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I completed my medical school and background EM training from India (Christian Medical College, Vellore and Apollo Hospitals, Hyderabad) where I worked for 4 years. Following this, I devoted (with all my heart) about 1.5 years to do US Medical Licensing Exams. My stint towards an EM Residency in States did not work but it took me to places and it has been quite a journey. I then relocated to London, England to work as a Registrar (Non-Trainee) in A&E. This gave me an opportunity to better understand NHS, EM training pathways and more importantly the EM Mindsets in the United Kingdom. 

Currently, I am pursuing Higher Specialist Training in Emergency Medicine at South East Scotland Deanery where I have the honour and privilege of training under some of the most innovative brains in the field of Emergency Medicine. Over the past few years, I have realised that LEARNING and UNLEARNING (which can be challenging!) is equally important to deliver cutting edge care to our patients.And through this blog, I aspire to disseminate knowledge, assist trainees with exams and stay up to date with contemporary EM literature. I have always been an avid FOAMed supporter because FOAMed has always played an indispensable role during my training. 

Lakshay Chanana
ST4 EM Trainee 
Edinburgh, Scotland

Monday, August 1, 2016

Cardiogenic Pulmonary Edema: Hold on before pushing Diuretics!!


A 65 year old female came to ER with sudden onset breathlessness. 

HR: 110/min
BP 180/90
RR 30/min
SpO2 90% on room air. 

Examination was characterised by bilateral coarse crepitations. She was known case of ischemic heart disease and hypertension, not compliant with her medications. 

The first differential that was unanimously thought was acute heart failure resulting in pulmonary edema. ECG showed sinus tachycardia, Chest X-ray confirmed diffuse pulmonary edema.

These cases form the bread and butter of Emergency Physician. Treating them wisely and quickly with appropriate drugs gives immediate relief. Many different drugs have been given as an early intervention - ranging from morphine, furosemide and nitroglycerin. But what actually works?

Imagine the lung being the bucket with the tap as pre-load and hose (a flexible tube) as after-load. Increase in pre-load causes more water flowing in through faucet, thus filling the bucket. Similarly, an increase in afterload by reduced water out through the hose will lead to increased fluid in the bucket i.e. pulmonary edema. The third possibility being left ventricular dysfunction i.e. defects in the pump.



Causes of cardiogenic pulmonary edema  
  1. Excessive venous return (i.e increased preload) i.e. Tap is left open
  2. Excessive systemic vascular resistance (i.e. increased afterload) i.e. Hose is narrow
  3. LV dysfunction: a disorder of contractility or a disorder of rate and rhythm i.e. Pump failure

 Pathophysiology for cardiogenic pulmonary edema- a self-perpetuating cycle


     1. Turning the faucet (tap) off: Decreasing Preload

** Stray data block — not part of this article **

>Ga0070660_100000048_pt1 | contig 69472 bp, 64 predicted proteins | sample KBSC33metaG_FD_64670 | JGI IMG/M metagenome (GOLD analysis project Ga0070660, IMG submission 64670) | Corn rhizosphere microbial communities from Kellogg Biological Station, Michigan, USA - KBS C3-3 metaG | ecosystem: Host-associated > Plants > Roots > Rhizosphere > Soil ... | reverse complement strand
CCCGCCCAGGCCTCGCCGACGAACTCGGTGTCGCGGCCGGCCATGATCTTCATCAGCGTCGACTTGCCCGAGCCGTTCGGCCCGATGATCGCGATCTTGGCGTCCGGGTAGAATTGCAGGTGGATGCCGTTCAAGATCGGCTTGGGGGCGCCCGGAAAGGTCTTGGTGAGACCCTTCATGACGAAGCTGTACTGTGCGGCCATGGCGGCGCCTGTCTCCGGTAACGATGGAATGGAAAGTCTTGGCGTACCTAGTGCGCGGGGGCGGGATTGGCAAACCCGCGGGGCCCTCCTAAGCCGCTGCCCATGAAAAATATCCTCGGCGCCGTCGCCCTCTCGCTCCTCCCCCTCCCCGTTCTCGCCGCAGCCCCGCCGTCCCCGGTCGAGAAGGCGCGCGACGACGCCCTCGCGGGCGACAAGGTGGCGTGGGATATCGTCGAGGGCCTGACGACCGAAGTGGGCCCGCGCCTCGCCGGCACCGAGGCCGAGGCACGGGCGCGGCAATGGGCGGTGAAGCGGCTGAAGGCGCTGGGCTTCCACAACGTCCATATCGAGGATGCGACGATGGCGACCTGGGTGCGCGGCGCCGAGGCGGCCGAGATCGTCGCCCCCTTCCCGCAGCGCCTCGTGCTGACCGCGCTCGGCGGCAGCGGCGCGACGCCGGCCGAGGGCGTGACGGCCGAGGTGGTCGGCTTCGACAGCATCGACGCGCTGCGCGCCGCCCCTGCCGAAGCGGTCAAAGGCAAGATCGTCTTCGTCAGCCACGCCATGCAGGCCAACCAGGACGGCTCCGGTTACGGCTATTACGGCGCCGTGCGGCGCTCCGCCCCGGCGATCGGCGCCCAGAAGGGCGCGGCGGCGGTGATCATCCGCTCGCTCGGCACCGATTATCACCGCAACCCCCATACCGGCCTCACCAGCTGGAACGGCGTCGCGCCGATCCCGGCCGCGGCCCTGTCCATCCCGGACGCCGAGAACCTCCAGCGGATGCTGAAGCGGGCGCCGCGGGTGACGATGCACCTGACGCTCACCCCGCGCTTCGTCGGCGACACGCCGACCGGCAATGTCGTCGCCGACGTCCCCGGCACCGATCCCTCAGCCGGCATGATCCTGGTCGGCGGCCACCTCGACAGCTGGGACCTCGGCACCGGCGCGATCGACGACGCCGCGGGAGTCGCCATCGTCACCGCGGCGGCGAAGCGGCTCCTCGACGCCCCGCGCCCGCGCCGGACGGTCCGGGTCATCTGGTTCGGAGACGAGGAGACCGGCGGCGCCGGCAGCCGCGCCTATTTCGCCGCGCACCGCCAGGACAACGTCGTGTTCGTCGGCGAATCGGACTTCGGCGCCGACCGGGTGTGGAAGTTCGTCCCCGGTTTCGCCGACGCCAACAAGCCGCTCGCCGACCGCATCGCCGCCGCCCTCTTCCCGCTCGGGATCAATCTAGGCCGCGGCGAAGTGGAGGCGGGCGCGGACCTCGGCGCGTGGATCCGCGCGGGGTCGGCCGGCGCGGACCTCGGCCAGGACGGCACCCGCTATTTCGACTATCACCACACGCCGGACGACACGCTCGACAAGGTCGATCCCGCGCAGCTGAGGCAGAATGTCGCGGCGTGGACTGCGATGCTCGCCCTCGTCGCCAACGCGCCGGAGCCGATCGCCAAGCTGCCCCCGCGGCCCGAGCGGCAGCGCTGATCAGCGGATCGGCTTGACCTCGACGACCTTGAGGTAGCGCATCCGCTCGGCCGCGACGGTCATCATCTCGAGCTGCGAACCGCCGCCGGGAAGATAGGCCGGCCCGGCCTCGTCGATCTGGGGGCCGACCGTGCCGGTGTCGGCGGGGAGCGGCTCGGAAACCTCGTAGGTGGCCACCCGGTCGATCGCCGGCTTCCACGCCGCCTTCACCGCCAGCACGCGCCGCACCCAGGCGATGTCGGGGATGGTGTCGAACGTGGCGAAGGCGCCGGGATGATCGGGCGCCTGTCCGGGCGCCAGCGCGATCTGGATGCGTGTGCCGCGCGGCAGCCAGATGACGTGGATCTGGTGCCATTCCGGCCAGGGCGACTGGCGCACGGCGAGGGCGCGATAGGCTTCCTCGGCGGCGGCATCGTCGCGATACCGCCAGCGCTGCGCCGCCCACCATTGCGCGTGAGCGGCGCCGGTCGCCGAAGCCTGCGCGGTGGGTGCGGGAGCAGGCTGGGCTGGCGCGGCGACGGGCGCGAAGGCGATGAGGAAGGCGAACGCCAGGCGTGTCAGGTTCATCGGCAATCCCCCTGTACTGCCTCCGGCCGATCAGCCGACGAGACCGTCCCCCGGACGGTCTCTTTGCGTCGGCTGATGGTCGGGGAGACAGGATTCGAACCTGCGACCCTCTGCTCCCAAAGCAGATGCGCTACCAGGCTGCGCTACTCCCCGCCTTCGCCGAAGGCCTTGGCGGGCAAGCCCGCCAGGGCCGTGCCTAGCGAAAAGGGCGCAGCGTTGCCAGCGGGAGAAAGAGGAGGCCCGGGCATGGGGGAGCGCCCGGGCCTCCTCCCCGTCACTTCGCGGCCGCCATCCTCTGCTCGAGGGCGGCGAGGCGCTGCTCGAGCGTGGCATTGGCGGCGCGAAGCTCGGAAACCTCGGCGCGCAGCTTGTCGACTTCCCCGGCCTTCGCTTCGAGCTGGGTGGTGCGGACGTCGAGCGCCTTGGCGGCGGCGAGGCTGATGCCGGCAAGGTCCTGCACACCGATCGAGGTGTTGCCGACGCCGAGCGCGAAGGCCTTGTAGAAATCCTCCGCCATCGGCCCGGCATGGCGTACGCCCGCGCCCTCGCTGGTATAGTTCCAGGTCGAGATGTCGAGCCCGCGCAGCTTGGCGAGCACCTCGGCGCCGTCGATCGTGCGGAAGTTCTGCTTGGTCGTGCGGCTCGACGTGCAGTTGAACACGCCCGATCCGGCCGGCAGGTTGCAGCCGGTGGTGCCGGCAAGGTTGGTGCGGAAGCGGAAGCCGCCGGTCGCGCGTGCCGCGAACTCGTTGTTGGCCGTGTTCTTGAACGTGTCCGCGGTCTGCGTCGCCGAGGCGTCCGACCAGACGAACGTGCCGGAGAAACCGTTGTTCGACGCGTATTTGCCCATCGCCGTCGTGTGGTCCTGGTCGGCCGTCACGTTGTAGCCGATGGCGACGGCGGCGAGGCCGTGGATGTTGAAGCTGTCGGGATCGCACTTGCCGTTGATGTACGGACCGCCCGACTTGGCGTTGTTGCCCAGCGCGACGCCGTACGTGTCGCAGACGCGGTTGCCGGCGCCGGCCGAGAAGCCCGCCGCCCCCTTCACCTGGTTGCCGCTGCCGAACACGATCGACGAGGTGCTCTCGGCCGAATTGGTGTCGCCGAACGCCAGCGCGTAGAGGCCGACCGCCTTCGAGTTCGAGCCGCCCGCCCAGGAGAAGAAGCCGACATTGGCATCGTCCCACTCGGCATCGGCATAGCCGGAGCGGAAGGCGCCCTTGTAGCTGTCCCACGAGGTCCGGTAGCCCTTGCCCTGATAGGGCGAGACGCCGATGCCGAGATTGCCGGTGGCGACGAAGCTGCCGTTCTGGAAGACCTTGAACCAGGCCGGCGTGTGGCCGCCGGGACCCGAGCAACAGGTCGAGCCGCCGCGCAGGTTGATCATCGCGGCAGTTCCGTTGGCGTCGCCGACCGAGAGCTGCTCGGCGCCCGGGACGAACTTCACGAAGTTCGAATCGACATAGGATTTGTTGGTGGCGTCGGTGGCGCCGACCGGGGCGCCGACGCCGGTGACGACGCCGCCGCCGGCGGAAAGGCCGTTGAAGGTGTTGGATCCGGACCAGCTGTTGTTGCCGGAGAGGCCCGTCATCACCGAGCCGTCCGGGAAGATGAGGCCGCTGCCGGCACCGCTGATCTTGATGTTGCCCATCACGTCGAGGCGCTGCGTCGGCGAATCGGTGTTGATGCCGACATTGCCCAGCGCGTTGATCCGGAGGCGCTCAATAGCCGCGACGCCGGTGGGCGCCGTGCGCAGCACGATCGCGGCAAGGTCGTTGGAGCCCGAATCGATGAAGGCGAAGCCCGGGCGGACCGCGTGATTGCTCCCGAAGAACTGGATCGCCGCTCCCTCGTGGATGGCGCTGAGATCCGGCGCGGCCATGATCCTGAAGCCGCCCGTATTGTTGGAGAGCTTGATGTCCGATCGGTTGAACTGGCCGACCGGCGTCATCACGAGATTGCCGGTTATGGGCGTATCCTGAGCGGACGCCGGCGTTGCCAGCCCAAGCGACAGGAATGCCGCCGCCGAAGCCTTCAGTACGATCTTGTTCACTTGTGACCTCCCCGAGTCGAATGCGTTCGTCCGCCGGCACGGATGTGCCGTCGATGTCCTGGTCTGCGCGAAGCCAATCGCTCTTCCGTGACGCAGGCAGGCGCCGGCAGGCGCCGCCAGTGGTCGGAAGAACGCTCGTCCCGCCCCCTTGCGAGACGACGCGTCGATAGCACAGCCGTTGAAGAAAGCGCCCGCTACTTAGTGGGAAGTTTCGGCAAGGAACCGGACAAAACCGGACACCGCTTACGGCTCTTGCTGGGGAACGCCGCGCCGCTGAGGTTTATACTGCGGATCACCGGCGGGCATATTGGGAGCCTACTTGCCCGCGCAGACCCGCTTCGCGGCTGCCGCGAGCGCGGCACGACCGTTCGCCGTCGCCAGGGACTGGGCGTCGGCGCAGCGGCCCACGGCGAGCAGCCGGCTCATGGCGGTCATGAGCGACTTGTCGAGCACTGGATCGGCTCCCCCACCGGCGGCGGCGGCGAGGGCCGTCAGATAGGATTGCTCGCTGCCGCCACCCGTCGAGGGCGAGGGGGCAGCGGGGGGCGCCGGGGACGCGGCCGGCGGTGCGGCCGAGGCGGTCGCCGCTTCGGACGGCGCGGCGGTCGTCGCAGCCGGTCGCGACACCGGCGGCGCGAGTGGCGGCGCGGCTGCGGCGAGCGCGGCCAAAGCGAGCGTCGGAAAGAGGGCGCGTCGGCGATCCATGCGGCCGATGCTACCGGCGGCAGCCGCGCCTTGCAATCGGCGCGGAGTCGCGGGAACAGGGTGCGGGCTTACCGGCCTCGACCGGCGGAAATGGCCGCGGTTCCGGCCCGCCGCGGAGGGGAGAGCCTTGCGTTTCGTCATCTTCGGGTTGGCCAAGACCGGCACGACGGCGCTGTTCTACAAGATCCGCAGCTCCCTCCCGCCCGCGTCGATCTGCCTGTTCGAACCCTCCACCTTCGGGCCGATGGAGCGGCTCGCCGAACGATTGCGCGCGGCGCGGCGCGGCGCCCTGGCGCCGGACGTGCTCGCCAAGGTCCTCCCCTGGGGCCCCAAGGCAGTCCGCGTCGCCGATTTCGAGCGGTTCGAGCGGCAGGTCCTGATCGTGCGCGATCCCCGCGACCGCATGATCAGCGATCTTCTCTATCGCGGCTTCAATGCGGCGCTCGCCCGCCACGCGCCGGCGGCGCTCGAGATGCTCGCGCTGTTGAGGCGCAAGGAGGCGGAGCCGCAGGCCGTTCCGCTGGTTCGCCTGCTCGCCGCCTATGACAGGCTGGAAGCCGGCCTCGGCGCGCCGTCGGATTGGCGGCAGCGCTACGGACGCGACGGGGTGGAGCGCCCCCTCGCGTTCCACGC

Traditional treatment: Morphine, Furosemide and Nitroglycerin

Action: Histamine release cause decrease in preload; anxiolysis may decrease catecholamine reducing afterload (As per studies by Vismara et al Circulation,1976)
Side-effects: Increase catecholamines: rash/urticarial; respiratory depression in high doses; direct myocardial depression

Timmis et al (BMJ 1980), gave 0.2mg/kg morphine to acute myocardial infarction patients with severe left ventricular failure found that 15min and 45 mins later, the heart rate, BP  and cardiac index reduced and there was no decrease in preload.

Hoffman et al (Chest 1987), morphine given in prehospital pulmonary edema patients had both subjective and objective deterioration.

From Acute decompensated heart failure national registry (ADHERE), Peacock WF et al (Emerg Med J 2008); compared morphine versus no morphine in acute decompensated heart failure. They observed that morphine administration increased the need for mechanical ventilation, ICU admission and prolonged hospital stay. Morphine was an independent predictor of mortality (OR: 4.84)

VERDICT: Morphine has NO ROLE in modern management of cardiogenic pulmonary edema


Action: Diuresis and venodilation
Increased afterload decreases renal blood flow, hence the action of furosemide is delayed by 30-120minutes in cardiogenic edema patients. The most common myth is doubling the dose of furosemide if the patient does not diurese, as a result after couple of hours the patient ends up becoming hypotensive. Diuretics work only when kidneys are perfused by reducing afterload.

Kiely et al (Circulation 1973), 15 post MI CHF patients, showed no drop in preload reduction due to veno-dilation, the drop occurred post diuresis.

Ikram et al (Clin Sci, 1980) showed a drop in cardiac output in 17% in first 90 minutes after furosemide administration. The cardiac output returned to baseline only after diuretic effect started.

Nelson et al (European Heart Journal 1983) showed a similar finding. The found a drop in cardiac output and stroke volume in first 30-60 minutes which returned to baseline after 60-90minutes.

Kraus et al Chest 1990, treated patients with furosemide, furosemide with nitrates and nitrates plus captopril before giving furosemide. If pre-medicated with nitrates and captopril, furosemide had an immediate and sustained effect on pulmonary capillary wedge pressure.

VERDICT: Diuretic effect is delayed if administered alone and can be detrimental in first 30-60 minutes. Furosemide activates the renin angiotensin aldosterone system and increases the afterload, causing more harm than good in pulmonary edema patients. So, when the patients undergo preload and afterload reduction, furosemide works immediately as the kidneys are perfused.


Action: Immediate drop in preload and afterload
Advantages: Moderate to high doses bring significant reduction in systemic vascular resistance. It has a short half-life, can be titrated easily. Multiple modes of administration- sublingual, oral, intravenous and topical.
Side-effect: Head ache

Take caution if the patient is hypotensive, acute mitral regurgitation, aortic stenosis, pulmonary hypertension and patients on sildenafil

Being Aggressive! Starting at 50-60 microgram/min (NOT at 2.5-5mcg/min) and escalating 10-20mcg/min (upto 400mcg/min). Another way of optimising hemodynamics is thru a NTG bolus of 0.5 - 2mg. Multiple studies like Cotter et al 1998, Beltrame et al 1998, Kruas et al 1990, Hoffman et al 1987, Nelson et al 1983 have proved the importance of high dose nitroglycerin over smaller dosages.